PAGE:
In this report, you will describe the results of the yeast colony PCR experiment that you designed to identify the met deletions in your three YMP strains. The products of your PCR reac- tion will be separated on agarose gels similar to this one prepared by students in another class.
Note the following features of this figure:
The gel is shown with the loading wells at the top.
Lanes are clearly marked. In this figure, the lanes are numbered. The strains and primers used for each reaction are de- scribed in the legend. Alternatively, the lanes could be labeled with the names of strains and primers, taking care that they remain readable. Conclusions are NOTincluded in the legend.
The sizes of the markers are indicated. (Your markers will be different.)
The reader will need to refer to the M&M for additional details on the strain genotypes and the PCR procedure.
Specific guidelines micro-report 2 follow.
Materials and Methods: Provide information on the specific strains and primers that you used, as well as the procedures for PCR and agarose gel electrophoresis.
Strains: See micro-report 1 guidelines.
Primers: In a publication, authors usually include the sequences of their PCR primers in the text or a table. You should include the names of the MET genes, but you do NOT need to in- clude the actual sequences, because these are listed in Chapter 7 of the manual. Be sure to cite the manual, however. Use the correct terminology when you refer to primers. GSP-A primers are sense primers that correspond to 5’-flanking sequences of the MET genes. GSP-B primers are antisense primers that are complementary to ORF sequences.
PCR: The PCR methods are described in the manual. “PCR reactions were performed as de- scribed (ref.)” is adequate. If you made any modifications, however, you need to describe theme.g. ...”with the following modifications”....
Agarose gel electrophoresis: The PCR reaction products were analyzed on agarose gels that were stained with ethidium bromide. Describe the conditions that you used to analyze the PCR products. Include the concentration of agarose, the name of the buffer and the voltage. In very general terms describe this analysis. Refer readers to the manual for additional details.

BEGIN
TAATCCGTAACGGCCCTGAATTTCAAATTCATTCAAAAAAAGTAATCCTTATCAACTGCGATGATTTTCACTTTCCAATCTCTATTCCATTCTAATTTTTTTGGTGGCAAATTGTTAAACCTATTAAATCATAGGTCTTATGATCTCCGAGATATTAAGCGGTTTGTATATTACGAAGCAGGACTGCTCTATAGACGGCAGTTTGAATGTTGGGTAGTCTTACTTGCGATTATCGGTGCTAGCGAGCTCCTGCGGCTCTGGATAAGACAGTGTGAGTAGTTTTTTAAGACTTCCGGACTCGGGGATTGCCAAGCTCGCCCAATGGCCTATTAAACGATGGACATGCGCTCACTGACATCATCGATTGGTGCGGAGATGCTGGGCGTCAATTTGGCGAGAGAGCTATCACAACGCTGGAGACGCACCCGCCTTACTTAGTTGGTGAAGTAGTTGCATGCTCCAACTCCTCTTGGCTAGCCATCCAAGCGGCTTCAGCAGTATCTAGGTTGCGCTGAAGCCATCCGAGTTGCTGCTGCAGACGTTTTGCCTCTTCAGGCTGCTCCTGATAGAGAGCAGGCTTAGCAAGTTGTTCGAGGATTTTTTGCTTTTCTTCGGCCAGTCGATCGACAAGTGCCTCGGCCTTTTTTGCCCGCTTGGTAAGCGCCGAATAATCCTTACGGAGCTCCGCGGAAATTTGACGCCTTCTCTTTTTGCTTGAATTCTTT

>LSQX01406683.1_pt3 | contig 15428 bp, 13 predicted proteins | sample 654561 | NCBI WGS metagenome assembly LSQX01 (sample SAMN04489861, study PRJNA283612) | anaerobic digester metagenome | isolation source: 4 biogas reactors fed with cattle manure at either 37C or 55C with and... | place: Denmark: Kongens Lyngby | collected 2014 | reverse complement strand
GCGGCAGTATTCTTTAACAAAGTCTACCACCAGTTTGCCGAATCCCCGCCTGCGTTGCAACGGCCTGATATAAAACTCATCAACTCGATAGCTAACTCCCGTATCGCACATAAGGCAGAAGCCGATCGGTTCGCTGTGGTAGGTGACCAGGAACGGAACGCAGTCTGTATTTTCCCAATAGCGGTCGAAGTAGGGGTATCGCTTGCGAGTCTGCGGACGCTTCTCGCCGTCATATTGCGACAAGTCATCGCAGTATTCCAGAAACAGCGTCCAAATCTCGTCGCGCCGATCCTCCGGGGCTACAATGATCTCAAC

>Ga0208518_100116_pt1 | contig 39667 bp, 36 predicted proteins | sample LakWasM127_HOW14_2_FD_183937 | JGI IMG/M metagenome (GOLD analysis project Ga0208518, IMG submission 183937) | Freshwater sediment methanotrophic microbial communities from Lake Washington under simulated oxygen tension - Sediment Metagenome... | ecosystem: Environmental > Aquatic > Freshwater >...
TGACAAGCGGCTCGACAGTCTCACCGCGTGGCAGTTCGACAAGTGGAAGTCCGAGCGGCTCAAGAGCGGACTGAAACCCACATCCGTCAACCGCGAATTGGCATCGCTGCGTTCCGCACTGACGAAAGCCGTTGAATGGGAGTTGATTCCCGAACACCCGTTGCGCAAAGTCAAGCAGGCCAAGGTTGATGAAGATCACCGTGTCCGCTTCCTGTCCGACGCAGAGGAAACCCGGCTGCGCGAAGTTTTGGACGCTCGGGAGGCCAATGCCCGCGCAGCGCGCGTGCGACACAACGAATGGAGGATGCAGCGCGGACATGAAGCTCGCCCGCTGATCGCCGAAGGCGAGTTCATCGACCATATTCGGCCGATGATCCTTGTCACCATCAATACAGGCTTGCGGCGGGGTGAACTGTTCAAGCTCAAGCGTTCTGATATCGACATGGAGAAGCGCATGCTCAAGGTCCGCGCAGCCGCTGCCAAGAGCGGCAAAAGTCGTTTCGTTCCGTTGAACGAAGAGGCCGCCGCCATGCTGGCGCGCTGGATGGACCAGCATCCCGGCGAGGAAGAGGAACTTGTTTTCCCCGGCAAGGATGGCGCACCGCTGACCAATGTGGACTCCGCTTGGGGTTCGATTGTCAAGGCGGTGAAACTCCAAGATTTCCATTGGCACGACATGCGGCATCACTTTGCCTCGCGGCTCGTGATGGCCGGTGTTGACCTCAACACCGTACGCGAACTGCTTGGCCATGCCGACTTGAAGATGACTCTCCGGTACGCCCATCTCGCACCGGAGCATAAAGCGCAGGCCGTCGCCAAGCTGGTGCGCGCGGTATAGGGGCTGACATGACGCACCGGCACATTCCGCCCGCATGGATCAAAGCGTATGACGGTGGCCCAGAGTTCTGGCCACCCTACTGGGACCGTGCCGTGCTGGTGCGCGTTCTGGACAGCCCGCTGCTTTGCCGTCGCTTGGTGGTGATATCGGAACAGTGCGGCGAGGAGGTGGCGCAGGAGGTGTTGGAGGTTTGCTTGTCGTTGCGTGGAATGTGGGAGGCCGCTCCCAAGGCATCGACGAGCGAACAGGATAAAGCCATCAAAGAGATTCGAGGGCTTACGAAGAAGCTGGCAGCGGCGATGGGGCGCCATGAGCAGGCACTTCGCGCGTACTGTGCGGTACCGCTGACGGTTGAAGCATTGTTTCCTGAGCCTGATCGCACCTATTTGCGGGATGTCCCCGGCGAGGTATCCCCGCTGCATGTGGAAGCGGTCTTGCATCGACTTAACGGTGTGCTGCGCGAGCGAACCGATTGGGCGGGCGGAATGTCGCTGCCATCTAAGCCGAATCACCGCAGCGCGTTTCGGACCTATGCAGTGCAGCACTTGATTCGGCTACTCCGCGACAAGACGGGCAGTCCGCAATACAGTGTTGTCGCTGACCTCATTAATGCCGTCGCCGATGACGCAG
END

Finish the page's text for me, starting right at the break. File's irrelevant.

Results and Discussion: The figure with your gel is the focal point of this section. Briefly de- scribe your experimental design and the logic underlying your choice of primers.
As you discuss your results, remember that the bands you see on the agarose gel are PCR products. Size is very important in interpreting the results of a PCR experiment. As you prepared for the experiment, you calculated the sizes of PCR products that would confirm/not confirm your predictions. Did your experimental results confirm your predictions?
If your results did not confirm your predictions, you need to consider if the predictions were wrong OR if the reactions did not work. Did you see bands in any lane? If so, the PCR re- agents were probably not at fault. What else might have happened?
A single summary data table with the predicted and observed sizes of the PCR products would be helpful. The predicted sizes should very accurate, since they are based on the actual ge- nome sequence, which has nucleotide resolution. Your estimated sizes are much less accurate. You may be able to determine if one PCR product is smaller than another, but you will only be able to place the products within a certain size range.